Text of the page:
Widow fog, who knew? And who knew that most widows have it, at least for a while. Nobody told me that my memory would suddenly get misty. It’s just not talked about in polite company. Well, truthfully, most things about widowhood are not talked about in polite company, because, you know…death and all.
We don’t talk about it, so we don’t know that it’s very, very common. Almost universal, in fact. Since we don’t discuss it, I guess everybody chalks it up to “old age”. I’m pretty sure that’s why we hear widows referred to “crazy old widows” or the “crazy widow down the street”. There’s more to it than just aging.
I’ve long thought that the medical community completely misses the mark when considering patients who are grieving. My mother’s geriatrician, that’s right…geriatrician…a Doc who treats the elderly for a living… told her that her grief was “lasting too long” at six months. It (grief) should be over by then. He had no idea how close I nearly came out of the chair and grabbed him by the collar. What a doofus!
No, grief lasts longer than that, generally, and so does the cloudy memory. Our brains shut down a little for a while when we lose somebody dear. It’s a way of protecting ourselves from shock and complete overload.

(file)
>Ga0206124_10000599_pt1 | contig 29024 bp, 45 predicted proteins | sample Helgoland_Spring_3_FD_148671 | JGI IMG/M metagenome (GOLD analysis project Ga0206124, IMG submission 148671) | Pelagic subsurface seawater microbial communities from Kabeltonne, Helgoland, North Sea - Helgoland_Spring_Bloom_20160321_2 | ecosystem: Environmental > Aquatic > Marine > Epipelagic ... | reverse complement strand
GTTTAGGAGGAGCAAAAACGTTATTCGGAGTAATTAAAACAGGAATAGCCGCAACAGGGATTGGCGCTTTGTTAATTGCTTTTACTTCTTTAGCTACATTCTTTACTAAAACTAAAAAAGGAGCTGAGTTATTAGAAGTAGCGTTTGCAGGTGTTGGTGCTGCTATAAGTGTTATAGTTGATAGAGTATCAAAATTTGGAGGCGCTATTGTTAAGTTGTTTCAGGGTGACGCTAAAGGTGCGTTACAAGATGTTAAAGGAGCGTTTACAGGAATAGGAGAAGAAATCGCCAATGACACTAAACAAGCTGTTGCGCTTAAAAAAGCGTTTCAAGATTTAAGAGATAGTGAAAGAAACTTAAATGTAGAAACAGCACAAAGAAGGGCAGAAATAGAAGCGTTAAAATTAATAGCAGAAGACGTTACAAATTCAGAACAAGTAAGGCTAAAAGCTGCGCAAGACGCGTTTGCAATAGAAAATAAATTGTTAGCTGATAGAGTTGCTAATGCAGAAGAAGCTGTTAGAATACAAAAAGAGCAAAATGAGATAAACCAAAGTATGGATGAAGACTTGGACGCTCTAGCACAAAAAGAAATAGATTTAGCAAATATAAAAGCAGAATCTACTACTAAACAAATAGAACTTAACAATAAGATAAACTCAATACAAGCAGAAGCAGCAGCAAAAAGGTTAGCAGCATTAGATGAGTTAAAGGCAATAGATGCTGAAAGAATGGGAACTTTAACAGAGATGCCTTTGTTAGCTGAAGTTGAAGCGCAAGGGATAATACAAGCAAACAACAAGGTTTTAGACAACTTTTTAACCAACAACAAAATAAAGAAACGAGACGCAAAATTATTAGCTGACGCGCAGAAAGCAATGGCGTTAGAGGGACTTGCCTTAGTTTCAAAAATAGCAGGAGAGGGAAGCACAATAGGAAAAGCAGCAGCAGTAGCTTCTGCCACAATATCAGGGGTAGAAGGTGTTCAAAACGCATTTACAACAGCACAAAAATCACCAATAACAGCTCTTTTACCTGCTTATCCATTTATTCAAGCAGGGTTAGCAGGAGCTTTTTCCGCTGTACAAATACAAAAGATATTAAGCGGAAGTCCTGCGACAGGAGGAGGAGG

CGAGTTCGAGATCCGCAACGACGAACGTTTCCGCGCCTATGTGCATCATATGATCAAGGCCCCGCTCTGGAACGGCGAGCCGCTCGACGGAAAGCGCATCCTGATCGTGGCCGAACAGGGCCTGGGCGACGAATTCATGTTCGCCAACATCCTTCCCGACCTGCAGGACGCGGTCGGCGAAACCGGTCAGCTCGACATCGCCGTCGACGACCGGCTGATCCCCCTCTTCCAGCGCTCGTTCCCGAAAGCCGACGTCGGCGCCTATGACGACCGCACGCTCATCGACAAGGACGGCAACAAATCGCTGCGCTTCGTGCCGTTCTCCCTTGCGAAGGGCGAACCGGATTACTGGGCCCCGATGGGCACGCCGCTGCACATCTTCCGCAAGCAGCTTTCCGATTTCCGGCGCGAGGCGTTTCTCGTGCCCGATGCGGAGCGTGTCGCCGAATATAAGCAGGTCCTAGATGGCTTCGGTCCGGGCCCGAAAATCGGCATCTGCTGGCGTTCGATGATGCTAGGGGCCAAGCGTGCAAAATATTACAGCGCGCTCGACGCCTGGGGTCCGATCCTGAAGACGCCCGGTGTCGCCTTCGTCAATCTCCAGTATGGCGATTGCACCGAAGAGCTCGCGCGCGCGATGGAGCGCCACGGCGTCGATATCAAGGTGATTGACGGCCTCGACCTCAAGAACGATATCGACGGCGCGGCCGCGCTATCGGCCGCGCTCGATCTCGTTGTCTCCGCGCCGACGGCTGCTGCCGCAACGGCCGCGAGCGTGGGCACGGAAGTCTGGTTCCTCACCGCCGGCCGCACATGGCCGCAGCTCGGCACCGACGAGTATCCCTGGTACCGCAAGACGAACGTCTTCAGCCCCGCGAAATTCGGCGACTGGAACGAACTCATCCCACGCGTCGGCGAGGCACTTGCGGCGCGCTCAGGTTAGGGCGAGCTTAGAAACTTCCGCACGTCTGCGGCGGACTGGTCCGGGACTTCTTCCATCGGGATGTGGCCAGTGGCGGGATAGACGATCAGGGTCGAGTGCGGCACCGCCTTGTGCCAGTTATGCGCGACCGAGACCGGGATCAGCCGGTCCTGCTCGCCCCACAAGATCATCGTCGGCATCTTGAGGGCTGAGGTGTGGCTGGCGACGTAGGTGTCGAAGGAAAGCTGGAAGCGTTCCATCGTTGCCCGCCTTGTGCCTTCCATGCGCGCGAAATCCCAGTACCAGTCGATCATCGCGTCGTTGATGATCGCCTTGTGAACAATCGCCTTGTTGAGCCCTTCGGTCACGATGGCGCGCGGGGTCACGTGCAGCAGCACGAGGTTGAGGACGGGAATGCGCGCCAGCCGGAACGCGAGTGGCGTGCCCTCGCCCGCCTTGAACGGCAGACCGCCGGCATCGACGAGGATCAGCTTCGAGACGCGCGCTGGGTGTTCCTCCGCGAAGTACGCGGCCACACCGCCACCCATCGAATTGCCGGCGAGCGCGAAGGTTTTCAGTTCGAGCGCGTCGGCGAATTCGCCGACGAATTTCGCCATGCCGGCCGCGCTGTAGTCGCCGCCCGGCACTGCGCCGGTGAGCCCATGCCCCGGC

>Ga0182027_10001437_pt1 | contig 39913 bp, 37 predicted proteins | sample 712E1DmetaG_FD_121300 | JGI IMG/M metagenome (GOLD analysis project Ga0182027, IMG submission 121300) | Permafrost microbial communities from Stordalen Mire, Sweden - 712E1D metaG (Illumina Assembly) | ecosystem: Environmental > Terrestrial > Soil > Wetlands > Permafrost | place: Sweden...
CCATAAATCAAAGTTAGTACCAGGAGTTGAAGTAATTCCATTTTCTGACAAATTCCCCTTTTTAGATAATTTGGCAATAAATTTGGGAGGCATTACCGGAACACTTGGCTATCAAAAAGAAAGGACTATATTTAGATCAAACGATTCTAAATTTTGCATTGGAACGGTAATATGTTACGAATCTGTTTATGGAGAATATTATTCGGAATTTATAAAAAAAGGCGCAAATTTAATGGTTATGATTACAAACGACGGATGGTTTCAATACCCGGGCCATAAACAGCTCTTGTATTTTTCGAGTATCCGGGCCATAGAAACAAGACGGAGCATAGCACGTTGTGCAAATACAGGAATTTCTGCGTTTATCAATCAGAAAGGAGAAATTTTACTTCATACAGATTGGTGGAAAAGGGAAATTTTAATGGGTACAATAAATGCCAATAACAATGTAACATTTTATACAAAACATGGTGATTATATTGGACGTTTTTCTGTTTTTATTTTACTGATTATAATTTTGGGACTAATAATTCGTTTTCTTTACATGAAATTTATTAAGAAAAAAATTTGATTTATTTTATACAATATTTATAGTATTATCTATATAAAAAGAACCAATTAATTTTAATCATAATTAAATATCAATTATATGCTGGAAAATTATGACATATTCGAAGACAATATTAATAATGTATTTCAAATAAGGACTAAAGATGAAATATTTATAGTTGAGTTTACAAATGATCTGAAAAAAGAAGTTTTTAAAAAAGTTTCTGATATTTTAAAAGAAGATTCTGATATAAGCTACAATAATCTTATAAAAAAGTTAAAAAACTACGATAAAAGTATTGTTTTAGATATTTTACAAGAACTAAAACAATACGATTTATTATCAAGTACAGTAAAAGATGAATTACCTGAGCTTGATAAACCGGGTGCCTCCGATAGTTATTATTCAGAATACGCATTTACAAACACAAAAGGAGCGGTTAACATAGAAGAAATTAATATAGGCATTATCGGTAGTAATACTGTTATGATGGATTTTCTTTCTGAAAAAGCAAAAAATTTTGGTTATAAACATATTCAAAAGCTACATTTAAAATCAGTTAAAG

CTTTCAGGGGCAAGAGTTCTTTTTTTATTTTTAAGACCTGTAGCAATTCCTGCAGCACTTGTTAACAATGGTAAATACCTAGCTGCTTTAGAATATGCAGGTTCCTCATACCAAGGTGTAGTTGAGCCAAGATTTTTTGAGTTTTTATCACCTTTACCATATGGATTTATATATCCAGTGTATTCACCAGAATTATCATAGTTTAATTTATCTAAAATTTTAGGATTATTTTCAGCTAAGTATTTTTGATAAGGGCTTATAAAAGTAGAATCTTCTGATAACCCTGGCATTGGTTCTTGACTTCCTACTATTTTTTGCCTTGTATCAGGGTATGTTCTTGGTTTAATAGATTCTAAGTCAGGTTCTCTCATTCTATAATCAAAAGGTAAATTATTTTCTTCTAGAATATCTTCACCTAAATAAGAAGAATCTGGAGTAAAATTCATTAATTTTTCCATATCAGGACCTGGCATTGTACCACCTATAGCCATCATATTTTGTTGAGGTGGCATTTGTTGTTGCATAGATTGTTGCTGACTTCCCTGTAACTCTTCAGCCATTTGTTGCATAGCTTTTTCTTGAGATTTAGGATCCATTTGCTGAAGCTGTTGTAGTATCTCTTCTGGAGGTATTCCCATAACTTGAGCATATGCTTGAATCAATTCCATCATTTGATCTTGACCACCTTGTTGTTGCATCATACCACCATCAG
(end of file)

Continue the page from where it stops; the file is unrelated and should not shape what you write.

My husband died quite suddenly and almost immediately I started operating on two cylinders. I got through all the life and death decisions, all the arrangements with stunning efficiency, and then the brain tsunami hit me. There were days when I couldn’t be trusted to remember my name, as I recall. Hair appointments, appointments were forgotten even though I wrote them down. I even showed up a day late for eye surgery! I wrote that one down too! And I looked at the date repeatedly. I didn’t forget the surgery, I simply forgot what day it was, in my head. Wednesday was Tuesday and Friday became Sunday. My world was just spinning. I even created a downloadable printable planner just for widows, with daily inspirations. It’s available in two sizes that fit in standard three-ring notebooks. I’m happy to share it with you here:
Does it get better? Yes. It does. It gradually improved over about a year and a half. By two years, I was seldom messing up anymore. I still rely on lists and calendars more than I did, and who knows what’s behind that. Could it be the aging process? Maybe. Could it be the residue of some minor brain damage from the overload? Maybe.
I do know that I am clear about wishing the medical community would do more research on the effects of grief, in the short term as well as the long term. Don’t you? Now, what were we talking about?
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